C11 BODIPY 581/591 br Results br The bPFS local recurrence free survival
The bPFS, local recurrence-free survival, and metastases-free survival (MFS) at 5 years were 87.1%, 95.5%, and 96.3%, respectively. The prostate cancer-specific survival and OS at 5 years were 100% and 92%, respectively. As shown in Table 2, we were unable to establish any predictors of bPFS, MFS, or OS on univariate analysis. Four patients had biochemical recurrence occurring at 24, 42, 58, and 104 months after initial presentation. Two patients had sem-inal vesicle recurrences detected on prostate-specific mem-brane antigen positron emission tomographic scans when their biochemical recurrence was confirmed (58 and 104 months). One patient had an oligometastasis detected
Characteristics N ¼ 31 cT Stage
Favourable 10 Unfavourable 21 ADT
cT, clinical tumor; ISUP, International Society for Urological Pathology; ADT, androgen deprivation therapy. Table 2
Univariate Analysis of Clinical Factors That May Influence bPFS, MFS, and r> OS
Clinical Prognostic Factors bPFS MFS OS
Intermediate-Risk Group .82 .55 .44 (Favourable vs. Unfavourable)
bPFS, biochemical progression-free survival; MFS, metastases-free sur-vival; OS, overall survival; cT, clinical tumor; ISUP, International Society for Urological Pathology; ADT, androgen deprivation therapy.
on his prostate-specific membrane antigen positron emission tomographic scan 10 months after his biochemical recurrence (24 months) and subsequently had stereotactic body radio-therapy directed at the oligometastasis. The final patient has not developed any detectable local recurrence or metastases 73 months after his biochemical recurrence (42 months).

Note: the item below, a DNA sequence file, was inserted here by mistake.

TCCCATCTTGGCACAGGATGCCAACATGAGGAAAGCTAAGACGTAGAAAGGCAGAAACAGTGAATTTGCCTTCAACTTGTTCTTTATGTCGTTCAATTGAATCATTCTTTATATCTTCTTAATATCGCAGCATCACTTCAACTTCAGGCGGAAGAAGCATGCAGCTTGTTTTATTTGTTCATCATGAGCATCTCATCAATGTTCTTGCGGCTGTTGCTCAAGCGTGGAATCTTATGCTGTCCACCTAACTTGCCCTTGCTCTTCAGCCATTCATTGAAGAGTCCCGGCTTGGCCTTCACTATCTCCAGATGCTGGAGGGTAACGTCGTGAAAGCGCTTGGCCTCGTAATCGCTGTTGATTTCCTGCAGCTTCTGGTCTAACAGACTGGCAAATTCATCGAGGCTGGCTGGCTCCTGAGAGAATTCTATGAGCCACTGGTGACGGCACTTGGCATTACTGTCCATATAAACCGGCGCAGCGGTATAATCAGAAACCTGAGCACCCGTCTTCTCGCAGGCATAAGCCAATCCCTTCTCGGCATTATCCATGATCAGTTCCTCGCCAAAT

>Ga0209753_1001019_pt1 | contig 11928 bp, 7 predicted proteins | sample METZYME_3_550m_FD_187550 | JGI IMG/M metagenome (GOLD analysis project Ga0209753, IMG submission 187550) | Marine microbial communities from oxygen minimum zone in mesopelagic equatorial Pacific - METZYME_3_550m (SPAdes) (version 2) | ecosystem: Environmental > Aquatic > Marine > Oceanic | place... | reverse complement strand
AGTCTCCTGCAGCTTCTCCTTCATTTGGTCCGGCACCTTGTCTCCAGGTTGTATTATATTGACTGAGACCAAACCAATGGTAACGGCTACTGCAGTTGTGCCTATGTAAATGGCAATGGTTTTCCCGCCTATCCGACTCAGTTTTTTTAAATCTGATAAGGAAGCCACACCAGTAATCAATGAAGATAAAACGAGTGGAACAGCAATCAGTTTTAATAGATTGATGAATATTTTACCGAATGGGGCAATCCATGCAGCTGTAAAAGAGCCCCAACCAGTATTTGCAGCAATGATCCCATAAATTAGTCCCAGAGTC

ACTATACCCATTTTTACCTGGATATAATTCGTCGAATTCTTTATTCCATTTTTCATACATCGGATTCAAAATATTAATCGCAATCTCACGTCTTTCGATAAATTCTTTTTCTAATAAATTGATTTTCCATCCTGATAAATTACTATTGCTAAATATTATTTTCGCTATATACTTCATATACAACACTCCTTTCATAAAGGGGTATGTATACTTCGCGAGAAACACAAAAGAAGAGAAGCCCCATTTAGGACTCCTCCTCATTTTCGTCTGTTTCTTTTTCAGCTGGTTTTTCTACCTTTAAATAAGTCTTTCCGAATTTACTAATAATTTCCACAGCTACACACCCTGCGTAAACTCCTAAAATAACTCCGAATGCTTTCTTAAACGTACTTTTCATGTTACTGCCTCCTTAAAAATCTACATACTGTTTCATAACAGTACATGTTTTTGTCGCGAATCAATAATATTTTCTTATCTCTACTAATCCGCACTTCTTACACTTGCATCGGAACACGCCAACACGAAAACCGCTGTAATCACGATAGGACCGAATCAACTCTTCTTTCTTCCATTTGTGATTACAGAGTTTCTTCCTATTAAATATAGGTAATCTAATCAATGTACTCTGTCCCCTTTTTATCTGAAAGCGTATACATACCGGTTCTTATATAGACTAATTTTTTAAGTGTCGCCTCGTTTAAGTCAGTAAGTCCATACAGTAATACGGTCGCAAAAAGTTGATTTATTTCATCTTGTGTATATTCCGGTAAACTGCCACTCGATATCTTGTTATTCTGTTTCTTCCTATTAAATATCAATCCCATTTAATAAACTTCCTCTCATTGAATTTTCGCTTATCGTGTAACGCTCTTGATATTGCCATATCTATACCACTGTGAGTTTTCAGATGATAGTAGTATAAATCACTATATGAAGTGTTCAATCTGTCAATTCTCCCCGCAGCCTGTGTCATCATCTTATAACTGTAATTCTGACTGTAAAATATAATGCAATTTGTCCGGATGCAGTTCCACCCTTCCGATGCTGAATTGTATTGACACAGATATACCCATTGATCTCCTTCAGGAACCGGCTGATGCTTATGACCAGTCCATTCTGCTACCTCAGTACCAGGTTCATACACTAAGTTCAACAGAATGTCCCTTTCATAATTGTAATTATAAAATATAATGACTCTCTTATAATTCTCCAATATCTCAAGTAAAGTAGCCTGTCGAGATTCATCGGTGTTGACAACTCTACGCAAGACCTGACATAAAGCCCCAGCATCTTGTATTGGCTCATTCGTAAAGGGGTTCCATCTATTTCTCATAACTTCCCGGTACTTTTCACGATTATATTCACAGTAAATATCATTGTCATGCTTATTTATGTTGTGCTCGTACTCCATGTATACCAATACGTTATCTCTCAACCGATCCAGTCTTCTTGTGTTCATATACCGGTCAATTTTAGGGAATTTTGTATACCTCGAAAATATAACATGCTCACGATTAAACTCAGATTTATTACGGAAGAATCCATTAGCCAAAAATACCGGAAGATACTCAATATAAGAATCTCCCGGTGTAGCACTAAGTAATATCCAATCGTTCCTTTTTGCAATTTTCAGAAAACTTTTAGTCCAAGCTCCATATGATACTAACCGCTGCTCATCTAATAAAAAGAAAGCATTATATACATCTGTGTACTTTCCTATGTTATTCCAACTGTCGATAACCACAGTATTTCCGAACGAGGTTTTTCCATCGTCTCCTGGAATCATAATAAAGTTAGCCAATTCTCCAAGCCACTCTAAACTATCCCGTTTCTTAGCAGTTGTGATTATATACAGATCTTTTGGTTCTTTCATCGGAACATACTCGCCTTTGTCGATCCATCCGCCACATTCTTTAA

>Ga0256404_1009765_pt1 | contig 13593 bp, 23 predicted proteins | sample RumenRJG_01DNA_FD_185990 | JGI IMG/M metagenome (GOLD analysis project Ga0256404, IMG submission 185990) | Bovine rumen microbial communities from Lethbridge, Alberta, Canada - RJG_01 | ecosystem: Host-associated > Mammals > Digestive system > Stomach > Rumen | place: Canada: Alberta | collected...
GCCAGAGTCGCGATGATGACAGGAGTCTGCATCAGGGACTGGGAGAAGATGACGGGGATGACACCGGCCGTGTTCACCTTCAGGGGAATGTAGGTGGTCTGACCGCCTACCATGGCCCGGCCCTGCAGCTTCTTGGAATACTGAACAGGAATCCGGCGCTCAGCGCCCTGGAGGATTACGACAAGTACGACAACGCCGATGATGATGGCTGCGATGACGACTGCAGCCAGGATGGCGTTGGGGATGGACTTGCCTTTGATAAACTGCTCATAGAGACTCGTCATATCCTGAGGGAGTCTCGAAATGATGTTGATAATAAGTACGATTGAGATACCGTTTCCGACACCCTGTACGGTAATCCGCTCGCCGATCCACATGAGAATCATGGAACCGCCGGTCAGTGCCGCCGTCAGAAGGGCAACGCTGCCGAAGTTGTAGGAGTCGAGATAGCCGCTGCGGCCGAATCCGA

The incidence of late grade 1 and 2 GU toxicities were 54.8% and 6.5%, respectively. The most common late grade 1 toxicities were urinary urgency, urinary tract pain, urinary retention, and urinary frequency. The incidence of late grade 3 GU toxicity was 6.5% with urinary retention occurring in two patients requiring either a C11 BODIPY 581/591 neck incision (BNI) or transurethral resection of the prostate (TURP). Of the four patients who had BNI or TURP before their treatment, one patient who had a prior BNI developed further retention with urethral stricture and required a subsequent TURP. The incidence of any late GU toxicity was 80% in the 3DCRT with bone matching IGRT cohort vs. 43% in the IMRT with fiducial marker cohort.
The incidence of late grade 1 and 2 gastrointestinal (GI) toxicities were 19.4% and 6.5%, respectively. The grade 2 toxicities were rectal bleeding and radiation proctitis. No pa-tients developed grade 3 GI toxicity. There was no difference in late GI toxicity with two grade 1 toxicity (20%) reported in the 3DCRT with bone matching IGRT cohort vs. five grade 1 toxicity (24%) in the IMRT with fiducial marker IGRT cohort.
Three randomized studies have now shown a significant bPFS advantage for brachytherapy plus EBRT over EBRT alone [1–3]. Two older studies employed high dose rate (HDR) brachytherapy boosts with Iridium 192 implants plus EBRT vs. nondose-escalated EBRT alone(2, 3). Both studies demonstrated a significant improvement in bPFS for the brachytherapy arms. The 5-year bPFS was improved by 32% (71% vs. 39%) in Sathya et al , and the 7-year bPFS was improved by 18% (66% vs. 48%) in Hoskin et al . However, the EBRT doses employed were lower than current recommended guidelines, with Sathya et al 
using 66 Gy and Hoskin et al  using 55 Gy in their EBRT alone arms. The ASCENDE-RT study  compared LDR-PB boost vs. dose-escalated EBRT (78 Gy) with significant improvement in 7 and 9 year bPFS demonstrated for the brachytherapy arm. This difference was 11% at 7 years (86% vs. 75%), rising to an estimated 21% at 9 years (83% vs. 62%) despite the use of contemporary radiation doses. Even further dose escalation with EBRT may not achieve the outcomes provided by a brachytherapy boost with Spratt et al  reporting inferior 7 year bPFS with EBRT alone to 86.4 Gy vs. EBRT plus LDR boost (81.4% vs. 92%). Extreme dose escalation beyond 86.4 Gy has proven to be difficult to achieve with normal tissue constraints being the limiting factor. There is only one randomized study comparing EBRT plus brachytherapy vs. brachytherapy alone. The NRG Oncology/RTOG0232 study  randomized